Embattled Hong Kong leader Carrie Lam yesterday announced measures aimed at easing the city's housing shortage, as she fights to restore confidence in her administration and address widespread discontent amid a waning economy and more than four months of mostly violent anti-government protests.
In her annual policy address, Mrs Lam zoomed in on four aspects: housing, land supply, improving people's livelihood and economic development.
To increase land supply, the government will prioritise the study of 160ha of privately owned brownfield sites for development purposes and invoke the Lands Resumption Ordinance - something Mrs Lam described as "a breakthrough in thinking".
She will push on with controversial plans to build a series of artificial islands east of Lantau to create 1,000ha of land, even though "some people in the community have concerns".
To meet the ever-growing demand for temporary housing by vulnerable households as they transition into longer-term housing, Mrs Lam said funding will go up from the promised HK$2 billion (S$350 million) to HK$5 billion. Some 10,000 transitional housing units will also be available in the next three years.
The Hong Kong Housing Authority is expected to quicken the sale of unsold flats as it explores the feasibility of redeveloping its factory estates into public flats. The government will also put up a private residential site in Anderson Road for sale in the first quarter of next year, in which the developer must offer about 1,000 units at below-market prices to eligible first-time home buyers.
Government estimates showed that major developers, including Henderson Land, New World Development and Sun Hung Kai Properties, are sitting on "no less than 1,000ha" of agricultural land.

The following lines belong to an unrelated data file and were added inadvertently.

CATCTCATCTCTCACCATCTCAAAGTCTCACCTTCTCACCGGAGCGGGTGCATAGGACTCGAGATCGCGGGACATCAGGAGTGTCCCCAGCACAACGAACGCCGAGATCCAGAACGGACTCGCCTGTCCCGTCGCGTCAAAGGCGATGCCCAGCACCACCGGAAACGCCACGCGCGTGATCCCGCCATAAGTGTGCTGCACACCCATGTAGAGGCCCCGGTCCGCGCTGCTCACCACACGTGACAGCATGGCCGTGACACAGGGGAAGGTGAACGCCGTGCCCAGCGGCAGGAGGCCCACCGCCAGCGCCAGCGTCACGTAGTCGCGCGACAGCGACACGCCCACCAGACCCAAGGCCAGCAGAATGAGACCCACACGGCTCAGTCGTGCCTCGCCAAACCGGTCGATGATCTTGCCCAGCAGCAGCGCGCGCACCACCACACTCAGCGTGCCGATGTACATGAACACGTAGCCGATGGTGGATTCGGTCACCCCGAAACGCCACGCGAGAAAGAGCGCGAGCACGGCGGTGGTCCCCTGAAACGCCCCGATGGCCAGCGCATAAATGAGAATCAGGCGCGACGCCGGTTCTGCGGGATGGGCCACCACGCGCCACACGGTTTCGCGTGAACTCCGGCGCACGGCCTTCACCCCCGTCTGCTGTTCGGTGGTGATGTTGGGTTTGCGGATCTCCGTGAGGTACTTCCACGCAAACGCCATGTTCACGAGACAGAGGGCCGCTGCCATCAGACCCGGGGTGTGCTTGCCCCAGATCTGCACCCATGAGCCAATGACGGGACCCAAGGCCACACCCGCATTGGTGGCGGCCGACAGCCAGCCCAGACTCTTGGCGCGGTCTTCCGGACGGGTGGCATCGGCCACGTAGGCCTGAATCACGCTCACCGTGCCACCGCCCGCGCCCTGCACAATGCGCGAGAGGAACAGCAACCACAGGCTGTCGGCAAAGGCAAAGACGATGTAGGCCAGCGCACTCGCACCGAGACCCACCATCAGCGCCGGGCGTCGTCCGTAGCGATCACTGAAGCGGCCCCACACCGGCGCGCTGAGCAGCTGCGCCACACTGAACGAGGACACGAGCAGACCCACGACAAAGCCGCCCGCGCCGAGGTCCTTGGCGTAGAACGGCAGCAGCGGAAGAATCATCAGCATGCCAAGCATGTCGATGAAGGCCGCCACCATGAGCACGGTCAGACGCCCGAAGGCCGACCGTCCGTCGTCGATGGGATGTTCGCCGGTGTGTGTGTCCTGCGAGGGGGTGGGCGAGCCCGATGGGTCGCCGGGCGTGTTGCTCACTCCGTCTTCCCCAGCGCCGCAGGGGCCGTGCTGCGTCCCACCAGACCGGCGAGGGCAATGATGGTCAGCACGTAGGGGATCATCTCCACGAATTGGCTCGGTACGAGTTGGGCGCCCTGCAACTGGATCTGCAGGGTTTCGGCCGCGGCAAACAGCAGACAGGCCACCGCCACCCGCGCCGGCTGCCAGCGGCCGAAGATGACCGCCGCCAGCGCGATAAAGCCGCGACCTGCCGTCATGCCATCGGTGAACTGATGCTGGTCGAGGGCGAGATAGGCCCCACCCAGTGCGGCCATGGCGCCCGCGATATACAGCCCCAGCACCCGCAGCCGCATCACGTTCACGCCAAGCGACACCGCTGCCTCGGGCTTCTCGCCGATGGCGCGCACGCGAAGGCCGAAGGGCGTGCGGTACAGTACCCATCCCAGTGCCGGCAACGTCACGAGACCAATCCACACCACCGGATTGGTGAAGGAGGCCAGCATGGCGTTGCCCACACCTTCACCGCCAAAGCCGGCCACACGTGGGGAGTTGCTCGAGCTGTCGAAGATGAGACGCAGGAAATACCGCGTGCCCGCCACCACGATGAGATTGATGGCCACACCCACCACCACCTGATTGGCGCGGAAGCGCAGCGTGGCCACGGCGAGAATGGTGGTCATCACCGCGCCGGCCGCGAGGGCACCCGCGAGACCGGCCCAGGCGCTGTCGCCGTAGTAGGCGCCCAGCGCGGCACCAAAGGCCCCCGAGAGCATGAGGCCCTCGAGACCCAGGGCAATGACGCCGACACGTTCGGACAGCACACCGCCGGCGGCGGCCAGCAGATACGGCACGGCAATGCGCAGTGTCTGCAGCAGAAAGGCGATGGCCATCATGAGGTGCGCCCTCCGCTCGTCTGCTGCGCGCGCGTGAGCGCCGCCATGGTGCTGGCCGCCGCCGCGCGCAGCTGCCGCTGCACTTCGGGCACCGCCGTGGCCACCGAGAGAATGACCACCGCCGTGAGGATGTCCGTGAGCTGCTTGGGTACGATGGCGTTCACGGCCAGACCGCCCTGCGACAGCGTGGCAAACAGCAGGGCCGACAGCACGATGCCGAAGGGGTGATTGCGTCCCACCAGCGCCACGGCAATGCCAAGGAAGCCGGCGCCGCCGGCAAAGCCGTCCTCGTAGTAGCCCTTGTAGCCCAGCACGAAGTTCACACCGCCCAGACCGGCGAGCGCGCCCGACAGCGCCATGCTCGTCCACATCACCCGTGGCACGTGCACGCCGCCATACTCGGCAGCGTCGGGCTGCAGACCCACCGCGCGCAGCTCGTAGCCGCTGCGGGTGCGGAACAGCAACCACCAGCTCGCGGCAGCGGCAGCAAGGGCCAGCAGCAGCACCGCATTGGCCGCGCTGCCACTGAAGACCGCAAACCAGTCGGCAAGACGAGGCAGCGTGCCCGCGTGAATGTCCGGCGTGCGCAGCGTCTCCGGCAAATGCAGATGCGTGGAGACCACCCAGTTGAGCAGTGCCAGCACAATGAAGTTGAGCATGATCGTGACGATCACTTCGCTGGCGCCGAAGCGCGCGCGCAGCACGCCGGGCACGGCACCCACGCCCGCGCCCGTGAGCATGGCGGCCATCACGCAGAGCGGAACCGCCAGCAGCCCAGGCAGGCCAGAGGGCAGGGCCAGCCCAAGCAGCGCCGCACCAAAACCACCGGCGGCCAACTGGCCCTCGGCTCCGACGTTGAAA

First-time buyers will soon be able to take out bigger loans of up to 90 per cent for all properties worth HK$8 million or less, up from the current ceiling of HK$4 million. Buyers can borrow 80 per cent of the property value for flats worth up to HK$10 million, up from the existing HK$6 million.
Associate Professor Edmund Cheng of the City University of Hong Kong called some of the measures "bold", adding that the focus on housing reflects Mrs Lam's belief that livelihood issues are the root causes of the current upheaval.
While the move may help her secure support in the business sector and in her traditional power base, he cautioned: "The housing measures may generate uncertainty in the market (amid) the economic downturn and the lack of confidence among the populace. As there is no blueprint for political reforms or new measures in public engagement, the protest movement is unlikely to be cooled down by the address in the near future."
Other initiatives include a 20-month pilot scheme to help children who exhibit signs of special needs, grants for parents of school-going children and a proposal to seek the support of the mainland authorities to possibly offer tax concessions to local enterprises wishing to shift from exports to domestic sales.
Mrs Lam also called on Hong Kongers to put aside differences and "stop attacking each other".
"We must reverse the prevalent pessimistic sentiments and stop the disorderly behaviour," she said.
"So long as we have unwavering confidence, adhere to the 'one country, two systems' principle, stop violence in accordance with the law and restore social order as early as possible, Hong Kong will soon be able to emerge from the storm and embrace the rainbow."